Several factors will determine the price of your policy. These include your:
- Number of employees
- Per-occurrence limit
- General aggregate limit
You may be able to acquire general liability insurance at a discounted rate by purchasing it as part of a business owner’s policy (BOP) rather than as a standalone policy. A BOP is a more comprehensive solution that includes multiple forms of coverage, such as business interruption and property insurance.
While general liability is the most important type of insurance to have, there are several other forms of coverage you should be aware of. Below are some other types of insurance all gourmet popcorn shops should obtain:
Product Liability Insurance
Because you sell products to the public, you are always at risk of being sued over those products. No matter how careful you are to sell safe products, there is still a possibility that a customer will claim that your popcorn or other products caused him or her injury. If you are sued over a product you sell, your product liability insurance will pay for your legal defense. It will also pay for a settlement if required.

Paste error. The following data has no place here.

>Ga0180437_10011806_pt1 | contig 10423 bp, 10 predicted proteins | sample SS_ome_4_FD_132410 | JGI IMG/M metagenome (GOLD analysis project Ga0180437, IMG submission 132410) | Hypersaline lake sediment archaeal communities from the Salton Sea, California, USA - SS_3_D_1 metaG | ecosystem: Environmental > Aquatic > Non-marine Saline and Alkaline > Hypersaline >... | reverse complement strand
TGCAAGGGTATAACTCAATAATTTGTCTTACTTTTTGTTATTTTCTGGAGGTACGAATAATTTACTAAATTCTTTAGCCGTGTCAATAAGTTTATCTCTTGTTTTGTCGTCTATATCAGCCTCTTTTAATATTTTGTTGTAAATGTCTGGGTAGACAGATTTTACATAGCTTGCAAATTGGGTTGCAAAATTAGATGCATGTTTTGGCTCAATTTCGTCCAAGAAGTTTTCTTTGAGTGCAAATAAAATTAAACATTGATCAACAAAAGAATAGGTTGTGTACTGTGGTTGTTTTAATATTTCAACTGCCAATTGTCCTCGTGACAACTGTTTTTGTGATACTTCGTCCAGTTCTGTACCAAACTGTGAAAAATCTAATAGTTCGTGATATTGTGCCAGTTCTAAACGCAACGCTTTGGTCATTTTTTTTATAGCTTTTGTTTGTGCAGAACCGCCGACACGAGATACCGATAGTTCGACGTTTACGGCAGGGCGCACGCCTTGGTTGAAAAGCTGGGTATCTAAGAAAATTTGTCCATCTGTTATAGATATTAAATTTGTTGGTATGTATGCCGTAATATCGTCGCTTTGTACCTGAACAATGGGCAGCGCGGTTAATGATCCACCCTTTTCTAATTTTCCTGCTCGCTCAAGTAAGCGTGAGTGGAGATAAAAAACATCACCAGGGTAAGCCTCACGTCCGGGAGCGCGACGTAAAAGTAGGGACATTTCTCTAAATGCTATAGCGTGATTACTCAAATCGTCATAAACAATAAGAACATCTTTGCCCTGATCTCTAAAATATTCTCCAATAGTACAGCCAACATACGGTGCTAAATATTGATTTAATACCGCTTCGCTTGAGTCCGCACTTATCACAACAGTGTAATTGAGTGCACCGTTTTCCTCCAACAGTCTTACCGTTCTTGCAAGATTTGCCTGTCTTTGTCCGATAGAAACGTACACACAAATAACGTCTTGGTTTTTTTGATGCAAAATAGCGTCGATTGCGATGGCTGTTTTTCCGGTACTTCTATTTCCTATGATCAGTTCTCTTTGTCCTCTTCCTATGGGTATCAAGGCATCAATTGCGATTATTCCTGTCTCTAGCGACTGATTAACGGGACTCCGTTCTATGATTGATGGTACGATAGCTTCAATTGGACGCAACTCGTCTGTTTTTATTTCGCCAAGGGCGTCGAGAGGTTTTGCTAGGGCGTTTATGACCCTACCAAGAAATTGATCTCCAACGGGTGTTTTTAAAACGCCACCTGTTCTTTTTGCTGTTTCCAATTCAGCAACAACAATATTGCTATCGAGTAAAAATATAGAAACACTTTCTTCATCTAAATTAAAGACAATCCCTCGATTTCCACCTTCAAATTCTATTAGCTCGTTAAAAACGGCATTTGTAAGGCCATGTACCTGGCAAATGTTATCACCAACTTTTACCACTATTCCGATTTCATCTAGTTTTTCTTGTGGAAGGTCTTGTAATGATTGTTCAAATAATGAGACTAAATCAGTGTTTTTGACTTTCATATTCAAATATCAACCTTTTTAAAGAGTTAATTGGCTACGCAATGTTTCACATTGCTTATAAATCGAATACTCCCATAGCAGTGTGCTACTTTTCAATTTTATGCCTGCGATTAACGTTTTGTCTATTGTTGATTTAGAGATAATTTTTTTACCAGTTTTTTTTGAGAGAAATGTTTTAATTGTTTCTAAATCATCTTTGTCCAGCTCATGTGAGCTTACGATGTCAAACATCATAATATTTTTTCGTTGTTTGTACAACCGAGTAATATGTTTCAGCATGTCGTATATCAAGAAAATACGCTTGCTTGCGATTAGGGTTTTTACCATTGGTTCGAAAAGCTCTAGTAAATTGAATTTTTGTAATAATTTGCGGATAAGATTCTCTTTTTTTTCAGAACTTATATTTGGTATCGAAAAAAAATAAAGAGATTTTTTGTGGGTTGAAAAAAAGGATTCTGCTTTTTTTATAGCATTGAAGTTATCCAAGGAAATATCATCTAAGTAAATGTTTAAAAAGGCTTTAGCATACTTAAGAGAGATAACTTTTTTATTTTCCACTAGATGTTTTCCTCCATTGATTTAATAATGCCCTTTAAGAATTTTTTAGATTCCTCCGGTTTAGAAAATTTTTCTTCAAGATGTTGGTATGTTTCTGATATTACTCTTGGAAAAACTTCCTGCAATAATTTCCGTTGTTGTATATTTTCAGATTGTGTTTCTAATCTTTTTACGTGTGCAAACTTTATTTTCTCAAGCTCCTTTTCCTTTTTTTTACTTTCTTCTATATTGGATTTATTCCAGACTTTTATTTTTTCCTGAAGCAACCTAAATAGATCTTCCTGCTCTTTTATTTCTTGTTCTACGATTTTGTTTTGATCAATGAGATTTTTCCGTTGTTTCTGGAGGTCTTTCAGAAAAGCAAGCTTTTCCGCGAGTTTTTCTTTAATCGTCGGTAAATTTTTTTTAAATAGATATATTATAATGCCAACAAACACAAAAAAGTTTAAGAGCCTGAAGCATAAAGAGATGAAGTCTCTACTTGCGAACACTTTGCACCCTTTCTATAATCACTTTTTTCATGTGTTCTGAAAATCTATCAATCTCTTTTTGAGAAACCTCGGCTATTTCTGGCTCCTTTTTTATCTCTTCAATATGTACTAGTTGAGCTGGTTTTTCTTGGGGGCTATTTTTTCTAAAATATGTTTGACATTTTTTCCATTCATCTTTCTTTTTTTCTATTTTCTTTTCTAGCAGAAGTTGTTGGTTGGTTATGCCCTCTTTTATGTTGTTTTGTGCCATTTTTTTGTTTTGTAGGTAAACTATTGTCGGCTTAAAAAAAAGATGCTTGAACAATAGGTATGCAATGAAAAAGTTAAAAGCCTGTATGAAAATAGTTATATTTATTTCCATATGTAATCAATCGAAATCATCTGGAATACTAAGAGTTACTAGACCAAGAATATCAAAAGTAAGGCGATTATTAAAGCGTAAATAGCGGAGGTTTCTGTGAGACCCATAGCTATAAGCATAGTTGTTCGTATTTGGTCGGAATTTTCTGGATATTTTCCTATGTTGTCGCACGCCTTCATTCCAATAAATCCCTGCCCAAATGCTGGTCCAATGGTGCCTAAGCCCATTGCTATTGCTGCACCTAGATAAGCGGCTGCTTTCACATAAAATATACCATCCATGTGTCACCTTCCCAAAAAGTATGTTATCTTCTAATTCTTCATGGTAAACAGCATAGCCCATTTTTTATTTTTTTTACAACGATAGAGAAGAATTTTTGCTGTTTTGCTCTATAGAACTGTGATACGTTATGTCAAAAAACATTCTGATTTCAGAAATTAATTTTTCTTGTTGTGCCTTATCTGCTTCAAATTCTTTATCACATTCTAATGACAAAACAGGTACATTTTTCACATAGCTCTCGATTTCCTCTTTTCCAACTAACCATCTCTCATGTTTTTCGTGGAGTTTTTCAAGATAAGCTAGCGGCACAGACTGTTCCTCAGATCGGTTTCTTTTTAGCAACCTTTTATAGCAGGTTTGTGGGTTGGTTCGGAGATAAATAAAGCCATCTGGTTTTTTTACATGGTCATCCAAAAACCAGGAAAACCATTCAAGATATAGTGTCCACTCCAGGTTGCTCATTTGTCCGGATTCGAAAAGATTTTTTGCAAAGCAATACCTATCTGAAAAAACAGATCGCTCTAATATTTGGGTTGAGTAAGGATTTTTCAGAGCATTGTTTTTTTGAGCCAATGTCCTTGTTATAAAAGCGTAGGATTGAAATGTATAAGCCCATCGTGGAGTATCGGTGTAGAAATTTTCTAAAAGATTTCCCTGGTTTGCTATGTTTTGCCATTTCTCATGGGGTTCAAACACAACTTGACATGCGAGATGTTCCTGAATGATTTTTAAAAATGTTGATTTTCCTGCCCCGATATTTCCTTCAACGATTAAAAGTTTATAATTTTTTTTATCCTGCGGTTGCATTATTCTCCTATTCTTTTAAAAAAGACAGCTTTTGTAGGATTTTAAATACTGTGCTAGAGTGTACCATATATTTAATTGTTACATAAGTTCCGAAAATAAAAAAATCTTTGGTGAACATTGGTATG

Commercial Property Insurance
You put in a lot of work and capital to get your popcorn business off of the ground. If you were to lose your commercial property in a disaster like a fire, it would be challenging to replace all of it. If your property is destroyed or damaged by a covered event, you can file a claim and get help purchasing new inventory. With the money from your insurance policy, you can get the new equipment and inventory you need to get back to business.
In addition to the policies outlined above, there are a few other types of coverage your gourmet popcorn shop may require depending on certain aspects of your operations. Some of these might not apply to you, so be sure to ask your agent which policies are right for your business.
Workers’ Compensation Insurance
Most states require you to carry workers’ compensation insurance if you have employees. Workers’ comp will pay for medical treatment for employees who have sustained work-related injuries. It will also help pay for lost wages if they cannot work while they recover.
Commercial Auto Insurance